Text description provided by the architects. Architects Gruff have reinvented a mid-century London house into a colorful home for a young family linked throughout by recurring joinery and vibrant interior palette.
Though originally a typical 1930s terrace house, with a loft conversion and outbuilding from 2006, the client was attracted to the obvious potential of the house and how it could be easily adapted to modern family living.
The client’s brief was to effectively rip-out the ground floor and replace the awkward room arrangements with an open plan ground floor for living, dining and cooking. Reconfiguring the rear elevation to provide continuation to the otherwise disconnected garden area, enhancing the link to a new home office space within the disused outbuilding.
Neutral materials and colours were purposefully chosen throughout to form the fabric of the building, such as cork floor tiles, engineered timber floor boards and birch ply joinery, providing neutrality but warmth to the internal spaces.
Concrete floor tiles, zinc yellow kitchen door fronts and an anthracite grey staircase, emphasise key elements. This consistent palette links both different levels and different functions of the house, creating connecting ribbons and visual references.
A new storage staircase of painted timber was installed at ground level, with shadow gaps and recessed handrail. This language continues with existing guarding replaced using the same modern language. Where existing structure needed to remain, the junction of new to old was deliberately expressed through a series of shadow gaps and junctions. Each element was then sanded and painted to provide a universal finish.
A kitchen was newly installed within the rear extension, providing ample remaining space for living and dining. A floor-to-ceiling modular and adjustable birch ply storage wall and window seat is the main feature of this area, allowing the couple to display much loved books, photos and memorabilia, while also acting as a hub for home entertainment and relaxation. This feature is also repeated at the upper levels, with the same language and material being used for bespoke storage and seating to all bedrooms.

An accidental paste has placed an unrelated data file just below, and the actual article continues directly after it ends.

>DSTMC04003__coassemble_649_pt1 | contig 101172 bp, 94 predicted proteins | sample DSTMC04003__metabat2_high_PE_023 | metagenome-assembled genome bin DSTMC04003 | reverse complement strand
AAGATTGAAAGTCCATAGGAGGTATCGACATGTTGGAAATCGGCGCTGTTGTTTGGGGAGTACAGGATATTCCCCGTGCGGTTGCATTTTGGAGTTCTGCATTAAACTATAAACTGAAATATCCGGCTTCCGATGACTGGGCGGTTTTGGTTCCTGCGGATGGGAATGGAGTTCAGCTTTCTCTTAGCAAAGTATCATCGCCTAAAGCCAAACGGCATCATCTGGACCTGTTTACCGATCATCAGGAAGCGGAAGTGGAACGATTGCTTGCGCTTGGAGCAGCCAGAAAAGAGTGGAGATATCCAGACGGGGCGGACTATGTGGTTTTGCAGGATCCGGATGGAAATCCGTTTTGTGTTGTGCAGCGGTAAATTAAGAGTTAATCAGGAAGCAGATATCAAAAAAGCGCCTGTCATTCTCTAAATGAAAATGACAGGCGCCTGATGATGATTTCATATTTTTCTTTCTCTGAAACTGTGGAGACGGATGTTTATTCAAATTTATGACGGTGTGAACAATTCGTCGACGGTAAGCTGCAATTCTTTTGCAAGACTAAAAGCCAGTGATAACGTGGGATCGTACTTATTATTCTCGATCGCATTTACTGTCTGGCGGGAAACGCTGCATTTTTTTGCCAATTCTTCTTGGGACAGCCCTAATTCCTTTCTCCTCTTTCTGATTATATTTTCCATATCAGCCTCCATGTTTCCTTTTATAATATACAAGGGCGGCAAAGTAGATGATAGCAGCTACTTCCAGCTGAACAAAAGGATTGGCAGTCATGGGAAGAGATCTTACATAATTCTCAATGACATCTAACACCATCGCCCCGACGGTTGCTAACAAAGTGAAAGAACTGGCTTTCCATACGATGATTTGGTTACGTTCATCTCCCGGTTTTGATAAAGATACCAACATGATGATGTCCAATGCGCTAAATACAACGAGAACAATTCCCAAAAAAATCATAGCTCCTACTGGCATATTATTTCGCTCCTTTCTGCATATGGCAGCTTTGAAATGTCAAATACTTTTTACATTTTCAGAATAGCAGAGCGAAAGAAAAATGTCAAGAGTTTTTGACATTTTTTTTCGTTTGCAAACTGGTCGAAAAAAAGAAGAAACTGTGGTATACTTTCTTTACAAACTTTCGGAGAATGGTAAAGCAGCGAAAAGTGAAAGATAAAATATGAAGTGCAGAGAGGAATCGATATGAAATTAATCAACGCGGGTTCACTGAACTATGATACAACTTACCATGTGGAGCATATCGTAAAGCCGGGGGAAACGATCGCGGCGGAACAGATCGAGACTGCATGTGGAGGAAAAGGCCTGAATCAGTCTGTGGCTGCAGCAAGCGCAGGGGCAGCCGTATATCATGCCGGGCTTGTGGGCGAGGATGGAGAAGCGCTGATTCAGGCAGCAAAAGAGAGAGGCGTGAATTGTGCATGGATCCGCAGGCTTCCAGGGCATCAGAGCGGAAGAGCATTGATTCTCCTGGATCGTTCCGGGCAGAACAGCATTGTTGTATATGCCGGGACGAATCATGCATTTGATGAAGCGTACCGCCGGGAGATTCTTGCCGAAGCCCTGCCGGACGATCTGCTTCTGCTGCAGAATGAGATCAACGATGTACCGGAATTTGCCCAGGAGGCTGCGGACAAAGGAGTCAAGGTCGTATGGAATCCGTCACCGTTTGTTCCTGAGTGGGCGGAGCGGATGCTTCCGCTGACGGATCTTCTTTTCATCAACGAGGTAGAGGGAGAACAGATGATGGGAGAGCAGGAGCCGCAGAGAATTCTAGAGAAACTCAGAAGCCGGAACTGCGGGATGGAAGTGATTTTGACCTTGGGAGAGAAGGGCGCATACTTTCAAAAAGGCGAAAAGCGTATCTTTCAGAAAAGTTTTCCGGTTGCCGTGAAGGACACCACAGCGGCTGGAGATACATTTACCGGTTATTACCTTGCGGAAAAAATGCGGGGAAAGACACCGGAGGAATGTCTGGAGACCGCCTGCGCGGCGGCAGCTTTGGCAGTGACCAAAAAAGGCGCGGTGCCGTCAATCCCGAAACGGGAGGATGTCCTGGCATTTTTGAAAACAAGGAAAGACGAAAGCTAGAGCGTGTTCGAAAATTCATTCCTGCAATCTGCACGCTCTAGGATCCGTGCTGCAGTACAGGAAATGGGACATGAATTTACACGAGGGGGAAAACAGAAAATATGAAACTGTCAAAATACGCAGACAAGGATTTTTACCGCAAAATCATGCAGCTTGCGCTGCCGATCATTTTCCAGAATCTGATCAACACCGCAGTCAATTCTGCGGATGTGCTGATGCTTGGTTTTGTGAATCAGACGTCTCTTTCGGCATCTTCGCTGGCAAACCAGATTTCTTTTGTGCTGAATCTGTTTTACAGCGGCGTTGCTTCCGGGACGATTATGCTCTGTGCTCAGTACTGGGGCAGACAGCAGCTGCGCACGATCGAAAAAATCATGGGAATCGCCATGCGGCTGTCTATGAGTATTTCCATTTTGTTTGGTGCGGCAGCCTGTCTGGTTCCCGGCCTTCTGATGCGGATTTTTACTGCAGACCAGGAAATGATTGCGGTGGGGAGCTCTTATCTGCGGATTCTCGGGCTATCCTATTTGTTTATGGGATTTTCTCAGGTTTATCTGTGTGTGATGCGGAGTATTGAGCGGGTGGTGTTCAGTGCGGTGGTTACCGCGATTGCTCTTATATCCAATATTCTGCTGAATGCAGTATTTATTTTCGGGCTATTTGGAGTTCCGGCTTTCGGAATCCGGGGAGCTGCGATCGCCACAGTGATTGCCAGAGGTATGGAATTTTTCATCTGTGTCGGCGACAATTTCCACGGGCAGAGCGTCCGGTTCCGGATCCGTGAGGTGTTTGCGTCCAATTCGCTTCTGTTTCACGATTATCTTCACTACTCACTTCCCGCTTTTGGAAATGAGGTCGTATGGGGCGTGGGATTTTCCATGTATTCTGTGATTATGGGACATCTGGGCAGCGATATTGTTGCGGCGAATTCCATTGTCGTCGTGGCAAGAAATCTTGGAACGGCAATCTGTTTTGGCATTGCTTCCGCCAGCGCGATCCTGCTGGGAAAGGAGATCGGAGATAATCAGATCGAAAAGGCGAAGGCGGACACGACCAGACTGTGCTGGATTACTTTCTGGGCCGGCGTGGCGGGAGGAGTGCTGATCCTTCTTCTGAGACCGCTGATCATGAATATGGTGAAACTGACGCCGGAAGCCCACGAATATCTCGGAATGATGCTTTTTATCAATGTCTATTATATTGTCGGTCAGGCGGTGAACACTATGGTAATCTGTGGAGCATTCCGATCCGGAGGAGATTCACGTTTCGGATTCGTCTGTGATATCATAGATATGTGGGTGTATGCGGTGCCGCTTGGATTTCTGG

Built for the client’s twins, the children bedroom’s are a mirror of one another and allow each child their own personalised space. However, a ‘secret’ door within the adjoining wall gives the twins the choice to unify the first floor, creating one large play space.
To the rear of the property, new glazed pocket and bifold doors open up the ground level to a newly landscaped garden, with decked terraced seating, steps and planters. A concrete pathway extends from the front entrance, through the living, dining and kitchen areas and continues into the garden, forming a material ribbon down to the clients new home office, workshop and gadget station. The home office has been adapted to read as a mirror of the main house, with large bifold doors opening up to the garden area.